ETF Express: Week Ending 12 January 2024
- Ethereum (EETH) was the top performer last week off the back of Bitcoin’s historic ETF debut. Given Bitcoin’s success, investors are now confident that the SEC will also grant approval to Ethereum ETFs in their decision due May 2024.1
- Uranium ETFs (ATOM, URNM) were also a theme among the top performers of the week as spot Uranium prices rose above US$100 per pound for the first time since 2007.2 Kazatomprom, the world’s largest uranium producer by volume, warned of a possible supply shortage due to low stockpiles of sulphuric acid which is critical to the extraction of uranium.
- Crypto companies (CRYP) were the worst performers of the week as traders took profits on their successful bet that the SEC would approve US’s first ever spot Bitcoin ETFs. Bitcoin rallied as high as US$49,000 within 24 hours of the approval, before falling to US$42,000 over the weekend.3
- There were $226.5 million in reported inflows for the week and $226.9 million in outflows, marking a slight week of net outflows for the Australian ETF industry.
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US Bitcoin ETFs have Launched. Is Ethereum Next?
The US Securities and Exchange Commission (SEC) approved the first US-listed spot Bitcoin ETFs last Wednesday, in a historic move for both cryptocurrencies and ETFs.4 11 spot Bitcoin ETFs immediately entered the market and more than US$4.6 billion of units changed hands on their first day of trading – marking one of the biggest launch days in ETF history.5 Now, attention is turning to whether Ethereum will be the next cryptocurrency available via an ETF.
Spot Ethereum ETFs (which will track Ether – the underlying token of the Ethereum blockchain) are currently up for review with the SEC, but a decision is not due until May 2024.6 Industry heavyweights BlackRock, VanEck, and Invesco, are among those that have put in applications for their own versions of the fund.7 However, an Ether ETF approval is not guaranteed. In SEC Chair Gary Gensler’s statement to the media, he makes clear the SEC’s “action is cabined to ETPs holding one non-security commodity, bitcoin” and that the approval does not “signal anything about the Commission’s views as to the status of other crypto assets”.8 Nevertheless, investors seem confident Ethereum ETFs will eventually make it onto the US market – Ether prices rallied almost 10% on the confirmation of Bitcoin’s ETF approval.9
- Gold rallied last week as US and UK forces launched airstrikes on Houthi militants based in Yemen. The Houthi have since threatened to respond with attacks of their own, risking further escalation of the Middle East.11
- The US producer price index (PPI) unexpectedly fell by 0.1% in December, a sign inflation may be subsiding. Gold prices bounced on the news as traders priced-in a slight increase in the likelihood of a Fed cut in March.12
- The overall likelihood of a Fed rate cut in March has fallen more than 10% since late December 2023. According to CME’s Fedwatch tool, markets had priced-in a 90% chance of rate cuts occurring in March on December 27th, 2023. Traders now think there’s a 79% chance for that same rate cut to still happen.13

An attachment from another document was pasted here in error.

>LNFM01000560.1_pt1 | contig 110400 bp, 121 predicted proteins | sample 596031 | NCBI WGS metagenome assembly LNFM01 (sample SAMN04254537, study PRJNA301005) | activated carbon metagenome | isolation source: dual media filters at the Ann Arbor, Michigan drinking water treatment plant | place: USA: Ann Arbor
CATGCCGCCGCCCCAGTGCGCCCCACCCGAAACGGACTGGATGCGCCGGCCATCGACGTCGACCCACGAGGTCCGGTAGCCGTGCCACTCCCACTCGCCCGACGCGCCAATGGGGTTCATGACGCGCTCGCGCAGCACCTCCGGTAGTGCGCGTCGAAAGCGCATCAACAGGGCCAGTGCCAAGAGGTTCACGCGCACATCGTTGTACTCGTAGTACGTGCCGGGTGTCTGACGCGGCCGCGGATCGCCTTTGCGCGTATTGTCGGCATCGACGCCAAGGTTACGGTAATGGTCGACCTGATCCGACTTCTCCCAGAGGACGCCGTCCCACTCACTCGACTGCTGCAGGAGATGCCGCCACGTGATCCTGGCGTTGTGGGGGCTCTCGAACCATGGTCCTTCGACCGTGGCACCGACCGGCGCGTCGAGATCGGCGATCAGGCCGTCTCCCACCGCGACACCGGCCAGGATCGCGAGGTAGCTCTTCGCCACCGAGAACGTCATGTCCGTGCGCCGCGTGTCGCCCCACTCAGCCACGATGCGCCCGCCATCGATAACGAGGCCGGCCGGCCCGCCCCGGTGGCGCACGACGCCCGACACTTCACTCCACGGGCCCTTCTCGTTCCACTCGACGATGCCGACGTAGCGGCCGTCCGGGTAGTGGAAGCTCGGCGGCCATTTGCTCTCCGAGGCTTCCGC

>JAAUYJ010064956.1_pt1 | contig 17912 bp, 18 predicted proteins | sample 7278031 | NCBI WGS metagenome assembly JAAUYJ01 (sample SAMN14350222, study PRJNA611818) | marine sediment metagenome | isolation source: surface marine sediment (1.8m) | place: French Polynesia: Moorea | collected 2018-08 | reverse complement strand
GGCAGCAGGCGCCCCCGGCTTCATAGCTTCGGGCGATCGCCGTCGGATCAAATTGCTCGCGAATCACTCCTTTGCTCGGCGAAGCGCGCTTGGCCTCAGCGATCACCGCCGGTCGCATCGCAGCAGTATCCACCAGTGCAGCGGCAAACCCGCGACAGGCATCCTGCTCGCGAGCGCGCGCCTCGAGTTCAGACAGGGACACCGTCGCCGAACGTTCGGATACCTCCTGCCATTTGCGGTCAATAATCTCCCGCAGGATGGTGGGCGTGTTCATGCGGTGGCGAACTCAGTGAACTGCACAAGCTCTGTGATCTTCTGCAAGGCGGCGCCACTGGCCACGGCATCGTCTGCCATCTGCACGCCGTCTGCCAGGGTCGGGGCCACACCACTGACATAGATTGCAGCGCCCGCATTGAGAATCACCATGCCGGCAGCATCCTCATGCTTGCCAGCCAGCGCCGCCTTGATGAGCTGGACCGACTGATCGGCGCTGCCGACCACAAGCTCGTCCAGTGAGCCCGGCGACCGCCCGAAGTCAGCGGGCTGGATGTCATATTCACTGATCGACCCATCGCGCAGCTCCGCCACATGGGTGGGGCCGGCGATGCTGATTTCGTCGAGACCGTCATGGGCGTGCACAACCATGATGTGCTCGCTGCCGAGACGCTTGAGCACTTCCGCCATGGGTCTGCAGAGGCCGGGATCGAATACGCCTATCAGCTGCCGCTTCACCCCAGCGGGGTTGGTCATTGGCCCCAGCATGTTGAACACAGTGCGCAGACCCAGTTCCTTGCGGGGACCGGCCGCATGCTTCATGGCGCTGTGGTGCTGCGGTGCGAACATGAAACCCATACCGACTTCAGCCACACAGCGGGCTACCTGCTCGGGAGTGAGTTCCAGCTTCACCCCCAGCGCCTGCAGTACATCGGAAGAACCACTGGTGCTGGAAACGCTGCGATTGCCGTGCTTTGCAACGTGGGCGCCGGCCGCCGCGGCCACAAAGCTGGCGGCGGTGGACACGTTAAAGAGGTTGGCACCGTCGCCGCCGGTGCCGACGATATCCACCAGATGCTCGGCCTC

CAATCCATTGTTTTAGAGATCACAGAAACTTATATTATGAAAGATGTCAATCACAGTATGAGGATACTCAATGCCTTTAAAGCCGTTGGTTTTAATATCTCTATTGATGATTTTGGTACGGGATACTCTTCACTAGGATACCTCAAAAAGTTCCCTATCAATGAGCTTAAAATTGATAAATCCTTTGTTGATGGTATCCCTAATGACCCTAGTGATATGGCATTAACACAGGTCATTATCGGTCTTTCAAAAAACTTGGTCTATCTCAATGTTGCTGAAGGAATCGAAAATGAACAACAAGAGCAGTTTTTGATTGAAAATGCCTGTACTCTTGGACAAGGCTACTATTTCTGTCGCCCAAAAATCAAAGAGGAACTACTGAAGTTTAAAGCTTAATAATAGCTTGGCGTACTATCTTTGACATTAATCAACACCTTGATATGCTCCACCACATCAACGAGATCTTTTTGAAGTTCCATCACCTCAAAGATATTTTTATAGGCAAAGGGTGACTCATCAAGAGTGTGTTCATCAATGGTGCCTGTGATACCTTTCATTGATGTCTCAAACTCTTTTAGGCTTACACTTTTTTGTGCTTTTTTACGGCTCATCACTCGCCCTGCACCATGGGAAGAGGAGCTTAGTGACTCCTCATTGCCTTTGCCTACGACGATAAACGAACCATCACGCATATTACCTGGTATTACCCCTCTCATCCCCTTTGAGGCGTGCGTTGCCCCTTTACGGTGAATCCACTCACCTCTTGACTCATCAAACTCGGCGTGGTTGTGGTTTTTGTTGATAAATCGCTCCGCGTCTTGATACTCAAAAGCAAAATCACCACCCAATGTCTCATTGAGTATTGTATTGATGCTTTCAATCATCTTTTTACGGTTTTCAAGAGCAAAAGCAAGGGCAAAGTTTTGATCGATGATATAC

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- Shipping operators Hafnia, Torm and Stena Bulk have stopped all traffic toward the Red Sea after the US and UK Airforce commenced airstrikes on Houthi militants in Yemen. The three companies are some of the world’s largest gasoline and petroleum tanker operators in the world.14
- Global consumption for petrol and crude oil hit a record high last year and is expected to further increase until 2025. The world used more than 101.1 million barrels per day (bpd) in 2023, which beats the previous record of 101 million bpd set in 2019.15 Looking forward, analysts expect the world to consume roughly 102.5 million bpd in 2024, and close to 104 million bpd in 2025.
- The OPEC operated with more than 4.3 million bpd in spare capacity in 2023, up from 2.5 million bpd in 2022.16 This excess production capacity means there should be more than enough supply to cope with incoming demand growth and any supply interruptions.
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- Uranium spot prices broke above US$100 per pound for the first time since 2007 after Kazatomprom, the world’s largest producer of uranium, warned there may be a shortfall in supply over the next two years due to a shortage in sulphuric acid, which is essential for extracting uranium from ore.17
- The UK and US are investing up to £300 million and US$500 million respectively to support domestic production of high assay low enriched uranium (HALEU) fuel that is essential for the operation of small-modular reactors (SMRs).18,19 HALEU fuel is currently only produced in Russia and both nations are looking to detach their uranium supply chain from the widely sanctioned nation.
- Year-to-date, all five of the top performing companies on the ASX All Ordinaries benchmark are uranium related stocks.20
- Morgan Stanley forecasts physical uranium prices to average US$85 per pound across 2024 and notes the current rally may be over-extended. The investment bank’s bull case currently sits at US$119 per pound for 2024.21
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Forecasts are not guaranteed, and undue reliance should not be placed on them. This information is based on views held by Global X or referenced sources as at 16th January 2024.